Since the beginning of the protests, Ortega has given some concessions to the protesters, including withdrawing the social security reform and releasing some of the people arrested, but to the protesters, it isn’t enough. During the unrest, pro-government groups were looting local businesses and causing destruction while under the protection of the police. This only fueled the protests further and caused more people to come out against the government. There are currently hundreds of thousands of people protesting and the number continues to grow daily.
Nicaragua is a poor country with people willing to do whatever it takes to get food. To some people, their only choice is between supporting the oppressive dictator or starve. Others truly believe that the Ortega’s plan can really work and can give everyone a better life. Not all government officials are acting out. Some government workers are joining in the protest and actually keeping the peace through the chaos. The Nicaraguan military has decided to not become involved on either side.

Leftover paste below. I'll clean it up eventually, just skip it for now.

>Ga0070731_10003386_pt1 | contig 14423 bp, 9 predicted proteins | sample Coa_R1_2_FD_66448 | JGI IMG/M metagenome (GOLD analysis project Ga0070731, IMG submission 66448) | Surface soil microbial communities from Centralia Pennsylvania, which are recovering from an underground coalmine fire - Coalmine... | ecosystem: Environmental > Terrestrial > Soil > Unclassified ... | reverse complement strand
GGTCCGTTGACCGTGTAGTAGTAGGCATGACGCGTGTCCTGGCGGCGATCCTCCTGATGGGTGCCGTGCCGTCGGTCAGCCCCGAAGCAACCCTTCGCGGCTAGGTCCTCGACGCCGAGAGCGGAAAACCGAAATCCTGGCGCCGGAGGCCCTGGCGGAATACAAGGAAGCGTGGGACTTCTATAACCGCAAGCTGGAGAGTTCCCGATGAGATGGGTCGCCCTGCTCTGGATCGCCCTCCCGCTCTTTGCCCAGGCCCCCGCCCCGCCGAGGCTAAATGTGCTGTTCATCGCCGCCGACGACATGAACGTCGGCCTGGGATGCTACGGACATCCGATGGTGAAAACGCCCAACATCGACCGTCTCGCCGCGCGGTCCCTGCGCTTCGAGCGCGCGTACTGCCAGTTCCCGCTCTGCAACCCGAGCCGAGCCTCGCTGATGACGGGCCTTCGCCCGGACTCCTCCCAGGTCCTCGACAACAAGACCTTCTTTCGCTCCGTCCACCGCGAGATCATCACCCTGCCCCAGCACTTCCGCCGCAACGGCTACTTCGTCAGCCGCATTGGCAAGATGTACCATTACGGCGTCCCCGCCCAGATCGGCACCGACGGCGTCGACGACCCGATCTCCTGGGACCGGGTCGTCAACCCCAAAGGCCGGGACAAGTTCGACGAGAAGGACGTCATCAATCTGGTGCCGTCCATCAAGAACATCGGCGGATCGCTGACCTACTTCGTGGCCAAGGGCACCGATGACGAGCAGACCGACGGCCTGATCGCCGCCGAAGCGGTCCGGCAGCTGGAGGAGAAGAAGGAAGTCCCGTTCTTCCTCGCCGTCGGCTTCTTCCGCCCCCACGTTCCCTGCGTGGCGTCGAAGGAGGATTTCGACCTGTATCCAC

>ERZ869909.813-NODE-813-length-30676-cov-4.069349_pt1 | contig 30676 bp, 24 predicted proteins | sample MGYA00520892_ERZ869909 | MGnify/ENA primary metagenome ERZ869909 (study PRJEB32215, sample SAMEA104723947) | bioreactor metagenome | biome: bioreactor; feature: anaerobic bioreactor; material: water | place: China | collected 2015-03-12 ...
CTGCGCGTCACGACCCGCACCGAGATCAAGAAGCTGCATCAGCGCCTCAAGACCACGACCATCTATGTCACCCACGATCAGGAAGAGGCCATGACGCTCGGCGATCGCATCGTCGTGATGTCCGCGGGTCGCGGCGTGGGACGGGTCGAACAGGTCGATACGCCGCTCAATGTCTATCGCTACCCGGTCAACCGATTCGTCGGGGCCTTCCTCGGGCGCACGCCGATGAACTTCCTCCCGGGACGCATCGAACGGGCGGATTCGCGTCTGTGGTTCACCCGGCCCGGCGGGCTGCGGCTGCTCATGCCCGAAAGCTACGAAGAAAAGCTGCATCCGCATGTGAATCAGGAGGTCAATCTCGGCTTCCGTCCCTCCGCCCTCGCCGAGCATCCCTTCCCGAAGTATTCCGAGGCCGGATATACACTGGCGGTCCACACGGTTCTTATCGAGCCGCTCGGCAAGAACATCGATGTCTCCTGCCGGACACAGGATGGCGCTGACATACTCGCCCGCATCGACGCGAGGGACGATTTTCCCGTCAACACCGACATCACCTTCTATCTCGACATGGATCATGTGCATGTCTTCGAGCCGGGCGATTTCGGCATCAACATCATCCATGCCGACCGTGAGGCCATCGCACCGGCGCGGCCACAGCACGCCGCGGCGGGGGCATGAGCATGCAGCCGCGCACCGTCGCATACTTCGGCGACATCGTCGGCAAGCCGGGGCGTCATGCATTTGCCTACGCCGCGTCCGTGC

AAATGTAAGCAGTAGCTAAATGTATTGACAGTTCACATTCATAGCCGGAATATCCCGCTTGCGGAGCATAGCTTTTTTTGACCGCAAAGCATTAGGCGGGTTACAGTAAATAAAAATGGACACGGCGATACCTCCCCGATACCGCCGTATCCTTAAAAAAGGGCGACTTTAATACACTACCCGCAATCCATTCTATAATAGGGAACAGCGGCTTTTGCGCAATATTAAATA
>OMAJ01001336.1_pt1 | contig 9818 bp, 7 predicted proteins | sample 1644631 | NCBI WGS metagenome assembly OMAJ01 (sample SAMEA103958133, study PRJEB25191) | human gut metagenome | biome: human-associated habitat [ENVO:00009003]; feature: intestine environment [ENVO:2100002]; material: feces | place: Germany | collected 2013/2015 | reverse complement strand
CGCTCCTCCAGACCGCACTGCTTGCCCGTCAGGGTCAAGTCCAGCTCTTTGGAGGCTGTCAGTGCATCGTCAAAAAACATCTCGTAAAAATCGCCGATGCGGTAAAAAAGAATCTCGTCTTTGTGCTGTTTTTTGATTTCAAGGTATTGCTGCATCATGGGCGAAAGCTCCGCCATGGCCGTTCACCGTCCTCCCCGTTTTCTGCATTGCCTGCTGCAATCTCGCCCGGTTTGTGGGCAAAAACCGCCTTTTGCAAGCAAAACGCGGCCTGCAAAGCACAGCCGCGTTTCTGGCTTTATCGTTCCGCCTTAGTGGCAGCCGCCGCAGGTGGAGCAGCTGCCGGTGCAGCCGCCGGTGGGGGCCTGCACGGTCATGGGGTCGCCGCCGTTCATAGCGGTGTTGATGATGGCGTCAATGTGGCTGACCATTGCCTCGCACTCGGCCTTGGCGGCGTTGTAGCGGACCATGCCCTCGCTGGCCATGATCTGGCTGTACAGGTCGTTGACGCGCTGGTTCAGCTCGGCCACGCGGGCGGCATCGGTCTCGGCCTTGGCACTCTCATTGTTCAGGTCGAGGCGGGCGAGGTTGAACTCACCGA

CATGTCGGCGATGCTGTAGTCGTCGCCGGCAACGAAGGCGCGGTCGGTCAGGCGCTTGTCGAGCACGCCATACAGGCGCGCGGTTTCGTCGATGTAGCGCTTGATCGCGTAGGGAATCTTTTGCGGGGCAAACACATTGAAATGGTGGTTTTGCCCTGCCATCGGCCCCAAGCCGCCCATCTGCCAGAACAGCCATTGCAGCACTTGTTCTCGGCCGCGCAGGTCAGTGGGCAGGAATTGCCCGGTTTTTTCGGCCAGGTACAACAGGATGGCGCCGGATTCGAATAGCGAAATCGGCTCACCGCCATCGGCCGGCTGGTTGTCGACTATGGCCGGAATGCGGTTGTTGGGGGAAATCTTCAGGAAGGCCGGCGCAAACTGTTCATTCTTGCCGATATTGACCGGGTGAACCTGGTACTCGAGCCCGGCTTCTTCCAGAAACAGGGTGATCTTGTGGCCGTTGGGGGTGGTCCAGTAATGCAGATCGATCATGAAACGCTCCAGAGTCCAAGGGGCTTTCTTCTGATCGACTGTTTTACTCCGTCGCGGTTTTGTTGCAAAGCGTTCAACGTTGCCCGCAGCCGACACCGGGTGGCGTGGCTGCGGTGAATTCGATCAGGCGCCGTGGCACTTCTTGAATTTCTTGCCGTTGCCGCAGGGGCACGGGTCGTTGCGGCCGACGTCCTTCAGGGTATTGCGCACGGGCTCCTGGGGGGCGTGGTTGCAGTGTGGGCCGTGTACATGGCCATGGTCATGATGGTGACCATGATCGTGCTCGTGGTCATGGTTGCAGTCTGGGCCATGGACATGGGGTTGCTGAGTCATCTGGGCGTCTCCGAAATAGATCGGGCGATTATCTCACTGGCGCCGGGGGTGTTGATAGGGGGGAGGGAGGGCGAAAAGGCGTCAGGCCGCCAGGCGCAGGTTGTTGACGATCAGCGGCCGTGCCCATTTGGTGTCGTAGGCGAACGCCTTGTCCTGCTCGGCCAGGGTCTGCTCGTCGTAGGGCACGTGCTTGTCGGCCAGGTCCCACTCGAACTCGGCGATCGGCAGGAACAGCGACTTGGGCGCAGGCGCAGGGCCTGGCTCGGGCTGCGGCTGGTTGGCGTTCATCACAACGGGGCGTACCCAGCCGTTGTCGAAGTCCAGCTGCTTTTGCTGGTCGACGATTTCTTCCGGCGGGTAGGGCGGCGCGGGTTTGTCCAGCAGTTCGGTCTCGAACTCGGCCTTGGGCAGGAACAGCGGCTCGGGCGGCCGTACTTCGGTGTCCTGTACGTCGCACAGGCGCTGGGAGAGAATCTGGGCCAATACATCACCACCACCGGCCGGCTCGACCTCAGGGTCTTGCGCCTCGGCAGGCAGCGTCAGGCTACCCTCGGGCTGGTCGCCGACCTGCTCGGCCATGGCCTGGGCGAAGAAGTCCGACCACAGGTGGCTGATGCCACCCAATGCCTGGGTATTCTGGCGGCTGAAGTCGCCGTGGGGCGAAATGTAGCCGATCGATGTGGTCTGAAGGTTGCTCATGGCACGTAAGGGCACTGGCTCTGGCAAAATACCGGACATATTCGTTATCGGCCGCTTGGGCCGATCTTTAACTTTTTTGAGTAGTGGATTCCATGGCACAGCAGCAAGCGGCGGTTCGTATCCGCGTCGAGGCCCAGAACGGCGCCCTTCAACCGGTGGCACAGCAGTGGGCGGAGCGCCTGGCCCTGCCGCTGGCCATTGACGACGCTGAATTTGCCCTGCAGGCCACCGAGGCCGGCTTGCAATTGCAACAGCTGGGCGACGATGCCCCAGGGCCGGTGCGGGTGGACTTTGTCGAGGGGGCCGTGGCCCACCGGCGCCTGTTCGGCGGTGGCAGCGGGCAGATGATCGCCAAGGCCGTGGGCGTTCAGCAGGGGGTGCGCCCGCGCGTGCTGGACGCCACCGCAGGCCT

The situation in Nicaragua is still developing and it is hard to tell which way this conflict will go. Currently, the government is engaged in the second day of talks with the protesters in an attempt to bring peace to the country. The demands by the protester are for the government to release those arrested, fire the officers who injured citizens unjustly, and for the President and Vice-President to step down from office. More information can be found by following the social media hashtag #SOSNicaragua.
After a night of marathon talks ending at 6 a.m., the preliminary Iran nuclear agreement was finally hashed out. Talks extended past a March 31 deadline and must now reach a final conclusion by the end of June.
“It is a good deal, a deal that meets our core objectives,” President Obama said. “This framework would cut off every pathway that Iran could take to develop a nuclear weapon.”
It is supposed to prevent Iran from “cheating” as well. “If Iran cheats,” Obama said, “the world will know it.”